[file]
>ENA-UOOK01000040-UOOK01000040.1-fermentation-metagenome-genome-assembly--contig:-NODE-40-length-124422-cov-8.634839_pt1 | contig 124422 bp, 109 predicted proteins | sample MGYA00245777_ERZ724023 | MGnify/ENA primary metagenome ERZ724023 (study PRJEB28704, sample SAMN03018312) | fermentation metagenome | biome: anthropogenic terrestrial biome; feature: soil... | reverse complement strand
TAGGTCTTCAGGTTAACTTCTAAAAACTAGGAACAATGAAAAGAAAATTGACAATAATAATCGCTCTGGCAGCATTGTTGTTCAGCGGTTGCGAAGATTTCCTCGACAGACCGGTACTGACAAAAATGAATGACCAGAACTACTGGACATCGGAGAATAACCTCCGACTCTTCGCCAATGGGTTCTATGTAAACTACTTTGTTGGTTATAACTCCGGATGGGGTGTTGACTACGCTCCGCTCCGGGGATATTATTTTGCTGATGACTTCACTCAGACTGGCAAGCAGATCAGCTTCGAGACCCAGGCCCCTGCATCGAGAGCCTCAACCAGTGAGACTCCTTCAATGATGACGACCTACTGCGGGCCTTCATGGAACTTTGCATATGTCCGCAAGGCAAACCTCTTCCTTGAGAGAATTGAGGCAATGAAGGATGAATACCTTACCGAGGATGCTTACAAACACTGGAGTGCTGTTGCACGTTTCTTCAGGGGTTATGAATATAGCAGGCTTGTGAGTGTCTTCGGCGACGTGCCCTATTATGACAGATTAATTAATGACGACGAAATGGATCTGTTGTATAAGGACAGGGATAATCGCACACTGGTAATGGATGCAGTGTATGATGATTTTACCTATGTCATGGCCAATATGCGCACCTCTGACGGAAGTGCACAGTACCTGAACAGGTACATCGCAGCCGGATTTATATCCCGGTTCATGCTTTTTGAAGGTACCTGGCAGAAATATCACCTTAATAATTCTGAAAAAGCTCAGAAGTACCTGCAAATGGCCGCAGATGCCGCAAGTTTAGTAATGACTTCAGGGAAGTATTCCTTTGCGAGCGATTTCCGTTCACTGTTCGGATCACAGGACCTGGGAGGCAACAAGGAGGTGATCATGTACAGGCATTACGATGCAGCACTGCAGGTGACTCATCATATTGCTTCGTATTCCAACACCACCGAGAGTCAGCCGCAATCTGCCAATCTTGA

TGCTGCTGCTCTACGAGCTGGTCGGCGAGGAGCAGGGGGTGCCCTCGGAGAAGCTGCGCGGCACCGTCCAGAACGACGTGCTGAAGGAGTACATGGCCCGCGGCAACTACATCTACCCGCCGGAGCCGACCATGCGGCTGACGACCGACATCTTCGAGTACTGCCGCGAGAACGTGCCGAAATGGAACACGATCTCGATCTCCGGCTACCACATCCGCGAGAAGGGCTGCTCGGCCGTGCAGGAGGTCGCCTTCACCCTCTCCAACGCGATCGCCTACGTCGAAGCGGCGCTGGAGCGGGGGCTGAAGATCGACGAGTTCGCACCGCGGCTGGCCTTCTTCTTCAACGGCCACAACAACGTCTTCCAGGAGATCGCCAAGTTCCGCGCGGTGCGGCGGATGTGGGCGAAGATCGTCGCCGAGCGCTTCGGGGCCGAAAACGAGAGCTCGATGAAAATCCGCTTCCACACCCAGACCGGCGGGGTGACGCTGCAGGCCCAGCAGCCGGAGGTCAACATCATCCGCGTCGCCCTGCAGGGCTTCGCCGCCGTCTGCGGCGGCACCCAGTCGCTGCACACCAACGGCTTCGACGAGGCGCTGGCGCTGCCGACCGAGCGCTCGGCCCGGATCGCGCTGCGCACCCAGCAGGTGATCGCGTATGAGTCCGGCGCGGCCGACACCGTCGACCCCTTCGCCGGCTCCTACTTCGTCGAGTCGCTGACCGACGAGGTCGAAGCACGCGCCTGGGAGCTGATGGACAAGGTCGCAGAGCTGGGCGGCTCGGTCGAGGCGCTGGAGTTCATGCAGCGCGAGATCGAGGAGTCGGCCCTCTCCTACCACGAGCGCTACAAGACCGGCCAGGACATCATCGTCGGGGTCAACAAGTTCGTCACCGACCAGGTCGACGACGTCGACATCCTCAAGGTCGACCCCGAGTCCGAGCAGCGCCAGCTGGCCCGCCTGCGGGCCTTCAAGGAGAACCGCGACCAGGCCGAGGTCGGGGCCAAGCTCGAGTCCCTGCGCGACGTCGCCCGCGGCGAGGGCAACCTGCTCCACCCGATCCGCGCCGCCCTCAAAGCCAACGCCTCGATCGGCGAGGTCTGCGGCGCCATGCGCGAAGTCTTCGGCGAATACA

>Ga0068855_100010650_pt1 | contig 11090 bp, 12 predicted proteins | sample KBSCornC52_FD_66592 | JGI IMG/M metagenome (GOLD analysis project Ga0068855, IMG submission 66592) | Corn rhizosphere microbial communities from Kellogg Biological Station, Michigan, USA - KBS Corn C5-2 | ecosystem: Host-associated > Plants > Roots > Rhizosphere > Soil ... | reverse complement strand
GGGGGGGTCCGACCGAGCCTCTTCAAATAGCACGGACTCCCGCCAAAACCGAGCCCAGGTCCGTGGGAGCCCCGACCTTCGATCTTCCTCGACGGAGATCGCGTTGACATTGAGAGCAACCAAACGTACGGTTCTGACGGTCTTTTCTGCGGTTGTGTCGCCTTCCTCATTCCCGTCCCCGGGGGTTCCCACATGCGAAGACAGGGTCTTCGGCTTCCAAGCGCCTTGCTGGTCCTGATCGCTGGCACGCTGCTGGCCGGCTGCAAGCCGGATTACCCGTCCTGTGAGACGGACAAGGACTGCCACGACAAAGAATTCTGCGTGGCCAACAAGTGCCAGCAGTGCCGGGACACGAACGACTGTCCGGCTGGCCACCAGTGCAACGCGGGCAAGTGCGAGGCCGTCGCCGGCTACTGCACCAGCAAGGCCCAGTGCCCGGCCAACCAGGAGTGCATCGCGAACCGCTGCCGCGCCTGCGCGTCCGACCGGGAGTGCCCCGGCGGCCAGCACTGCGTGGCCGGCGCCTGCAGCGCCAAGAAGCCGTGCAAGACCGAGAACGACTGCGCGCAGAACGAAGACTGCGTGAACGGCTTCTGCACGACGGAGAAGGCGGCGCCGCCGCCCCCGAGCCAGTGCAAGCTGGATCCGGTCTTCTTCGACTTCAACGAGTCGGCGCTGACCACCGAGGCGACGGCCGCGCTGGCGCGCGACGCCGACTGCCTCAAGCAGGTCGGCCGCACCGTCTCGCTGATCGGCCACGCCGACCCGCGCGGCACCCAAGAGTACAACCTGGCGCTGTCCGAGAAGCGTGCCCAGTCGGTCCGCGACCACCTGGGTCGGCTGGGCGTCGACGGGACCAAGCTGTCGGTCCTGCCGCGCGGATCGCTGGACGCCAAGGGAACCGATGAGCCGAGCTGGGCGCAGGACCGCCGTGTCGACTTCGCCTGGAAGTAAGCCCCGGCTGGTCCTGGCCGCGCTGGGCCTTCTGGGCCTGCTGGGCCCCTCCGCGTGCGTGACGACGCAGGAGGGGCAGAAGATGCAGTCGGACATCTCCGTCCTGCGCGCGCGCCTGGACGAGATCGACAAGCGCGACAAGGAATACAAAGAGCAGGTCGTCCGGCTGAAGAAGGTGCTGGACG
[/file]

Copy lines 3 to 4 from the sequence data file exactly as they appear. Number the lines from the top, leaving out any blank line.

TGCTGCTGCTCTACGAGCTGGTCGGCGAGGAGCAGGGGGTGCCCTCGGAGAAGCTGCGCGGCACCGTCCAGAACGACGTGCTGAAGGAGTACATGGCCCGCGGCAACTACATCTACCCGCCGGAGCCGACCATGCGGCTGACGACCGACATCTTCGAGTACTGCCGCGAGAACGTGCCGAAATGGAACACGATCTCGATCTCCGGCTACCACATCCGCGAGAAGGGCTGCTCGGCCGTGCAGGAGGTCGCCTTCACCCTCTCCAACGCGATCGCCTACGTCGAAGCGGCGCTGGAGCGGGGGCTGAAGATCGACGAGTTCGCACCGCGGCTGGCCTTCTTCTTCAACGGCCACAACAACGTCTTCCAGGAGATCGCCAAGTTCCGCGCGGTGCGGCGGATGTGGGCGAAGATCGTCGCCGAGCGCTTCGGGGCCGAAAACGAGAGCTCGATGAAAATCCGCTTCCACACCCAGACCGGCGGGGTGACGCTGCAGGCCCAGCAGCCGGAGGTCAACATCATCCGCGTCGCCCTGCAGGGCTTCGCCGCCGTCTGCGGCGGCACCCAGTCGCTGCACACCAACGGCTTCGACGAGGCGCTGGCGCTGCCGACCGAGCGCTCGGCCCGGATCGCGCTGCGCACCCAGCAGGTGATCGCGTATGAGTCCGGCGCGGCCGACACCGTCGACCCCTTCGCCGGCTCCTACTTCGTCGAGTCGCTGACCGACGAGGTCGAAGCACGCGCCTGGGAGCTGATGGACAAGGTCGCAGAGCTGGGCGGCTCGGTCGAGGCGCTGGAGTTCATGCAGCGCGAGATCGAGGAGTCGGCCCTCTCCTACCACGAGCGCTACAAGACCGGCCAGGACATCATCGTCGGGGTCAACAAGTTCGTCACCGACCAGGTCGACGACGTCGACATCCTCAAGGTCGACCCCGAGTCCGAGCAGCGCCAGCTGGCCCGCCTGCGGGCCTTCAAGGAGAACCGCGACCAGGCCGAGGTCGGGGCCAAGCTCGAGTCCCTGCGCGACGTCGCCCGCGGCGAGGGCAACCTGCTCCACCCGATCCGCGCCGCCCTCAAAGCCAACGCCTCGATCGGCGAGGTCTGCGGCGCCATGCGCGAAGTCTTCGGCGAATACA

>Ga0068855_100010650_pt1 | contig 11090 bp, 12 predicted proteins | sample KBSCornC52_FD_66592 | JGI IMG/M metagenome (GOLD analysis project Ga0068855, IMG submission 66592) | Corn rhizosphere microbial communities from Kellogg Biological Station, Michigan, USA - KBS Corn C5-2 | ecosystem: Host-associated > Plants > Roots > Rhizosphere > Soil ... | reverse complement strand